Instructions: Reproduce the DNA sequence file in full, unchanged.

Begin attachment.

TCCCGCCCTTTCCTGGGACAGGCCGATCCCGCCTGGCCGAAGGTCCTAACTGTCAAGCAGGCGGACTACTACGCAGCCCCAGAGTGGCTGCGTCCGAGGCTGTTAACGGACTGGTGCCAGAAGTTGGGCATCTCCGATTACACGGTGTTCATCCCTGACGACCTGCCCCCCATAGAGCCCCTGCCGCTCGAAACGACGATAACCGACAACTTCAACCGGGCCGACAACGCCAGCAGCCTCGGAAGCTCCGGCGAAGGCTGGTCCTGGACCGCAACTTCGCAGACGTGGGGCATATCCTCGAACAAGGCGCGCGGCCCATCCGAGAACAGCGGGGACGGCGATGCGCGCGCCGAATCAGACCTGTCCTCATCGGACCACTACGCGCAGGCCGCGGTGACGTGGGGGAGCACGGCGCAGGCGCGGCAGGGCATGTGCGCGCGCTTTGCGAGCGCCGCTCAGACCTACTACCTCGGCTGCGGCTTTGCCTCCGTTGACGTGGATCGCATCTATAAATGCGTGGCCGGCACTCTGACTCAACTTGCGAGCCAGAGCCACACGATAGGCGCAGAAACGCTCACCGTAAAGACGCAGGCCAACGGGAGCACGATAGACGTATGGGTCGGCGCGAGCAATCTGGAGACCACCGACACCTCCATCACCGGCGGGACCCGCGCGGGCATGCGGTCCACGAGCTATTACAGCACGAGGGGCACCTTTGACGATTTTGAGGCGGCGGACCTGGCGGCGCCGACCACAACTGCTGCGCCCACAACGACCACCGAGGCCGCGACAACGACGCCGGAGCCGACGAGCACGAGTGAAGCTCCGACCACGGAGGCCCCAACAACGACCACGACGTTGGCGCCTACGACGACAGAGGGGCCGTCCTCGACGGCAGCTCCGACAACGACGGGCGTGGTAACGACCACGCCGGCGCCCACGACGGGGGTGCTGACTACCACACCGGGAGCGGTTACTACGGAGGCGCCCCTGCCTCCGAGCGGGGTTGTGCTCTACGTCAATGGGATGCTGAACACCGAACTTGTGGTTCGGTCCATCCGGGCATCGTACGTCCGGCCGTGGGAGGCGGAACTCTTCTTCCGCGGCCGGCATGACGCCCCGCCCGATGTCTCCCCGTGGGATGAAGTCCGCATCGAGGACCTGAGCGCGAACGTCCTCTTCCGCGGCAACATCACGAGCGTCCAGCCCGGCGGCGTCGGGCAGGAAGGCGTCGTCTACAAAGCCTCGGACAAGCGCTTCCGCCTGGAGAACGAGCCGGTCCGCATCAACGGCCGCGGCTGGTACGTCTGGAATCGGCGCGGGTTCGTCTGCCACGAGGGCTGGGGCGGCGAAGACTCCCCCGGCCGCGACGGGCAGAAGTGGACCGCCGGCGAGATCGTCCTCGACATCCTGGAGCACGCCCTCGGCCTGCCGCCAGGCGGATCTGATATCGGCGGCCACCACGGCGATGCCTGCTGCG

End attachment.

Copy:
TCCCGCCCTTTCCTGGGACAGGCCGATCCCGCCTGGCCGAAGGTCCTAACTGTCAAGCAGGCGGACTACTACGCAGCCCCAGAGTGGCTGCGTCCGAGGCTGTTAACGGACTGGTGCCAGAAGTTGGGCATCTCCGATTACACGGTGTTCATCCCTGACGACCTGCCCCCCATAGAGCCCCTGCCGCTCGAAACGACGATAACCGACAACTTCAACCGGGCCGACAACGCCAGCAGCCTCGGAAGCTCCGGCGAAGGCTGGTCCTGGACCGCAACTTCGCAGACGTGGGGCATATCCTCGAACAAGGCGCGCGGCCCATCCGAGAACAGCGGGGACGGCGATGCGCGCGCCGAATCAGACCTGTCCTCATCGGACCACTACGCGCAGGCCGCGGTGACGTGGGGGAGCACGGCGCAGGCGCGGCAGGGCATGTGCGCGCGCTTTGCGAGCGCCGCTCAGACCTACTACCTCGGCTGCGGCTTTGCCTCCGTTGACGTGGATCGCATCTATAAATGCGTGGCCGGCACTCTGACTCAACTTGCGAGCCAGAGCCACACGATAGGCGCAGAAACGCTCACCGTAAAGACGCAGGCCAACGGGAGCACGATAGACGTATGGGTCGGCGCGAGCAATCTGGAGACCACCGACACCTCCATCACCGGCGGGACCCGCGCGGGCATGCGGTCCACGAGCTATTACAGCACGAGGGGCACCTTTGACGATTTTGAGGCGGCGGACCTGGCGGCGCCGACCACAACTGCTGCGCCCACAACGACCACCGAGGCCGCGACAACGACGCCGGAGCCGACGAGCACGAGTGAAGCTCCGACCACGGAGGCCCCAACAACGACCACGACGTTGGCGCCTACGACGACAGAGGGGCCGTCCTCGACGGCAGCTCCGACAACGACGGGCGTGGTAACGACCACGCCGGCGCCCACGACGGGGGTGCTGACTACCACACCGGGAGCGGTTACTACGGAGGCGCCCCTGCCTCCGAGCGGGGTTGTGCTCTACGTCAATGGGATGCTGAACACCGAACTTGTGGTTCGGTCCATCCGGGCATCGTACGTCCGGCCGTGGGAGGCGGAACTCTTCTTCCGCGGCCGGCATGACGCCCCGCCCGATGTCTCCCCGTGGGATGAAGTCCGCATCGAGGACCTGAGCGCGAACGTCCTCTTCCGCGGCAACATCACGAGCGTCCAGCCCGGCGGCGTCGGGCAGGAAGGCGTCGTCTACAAAGCCTCGGACAAGCGCTTCCGCCTGGAGAACGAGCCGGTCCGCATCAACGGCCGCGGCTGGTACGTCTGGAATCGGCGCGGGTTCGTCTGCCACGAGGGCTGGGGCGGCGAAGACTCCCCCGGCCGCGACGGGCAGAAGTGGACCGCCGGCGAGATCGTCCTCGACATCCTGGAGCACGCCCTCGGCCTGCCGCCAGGCGGATCTGATATCGGCGGCCACCACGGCGATGCCTGCTGCG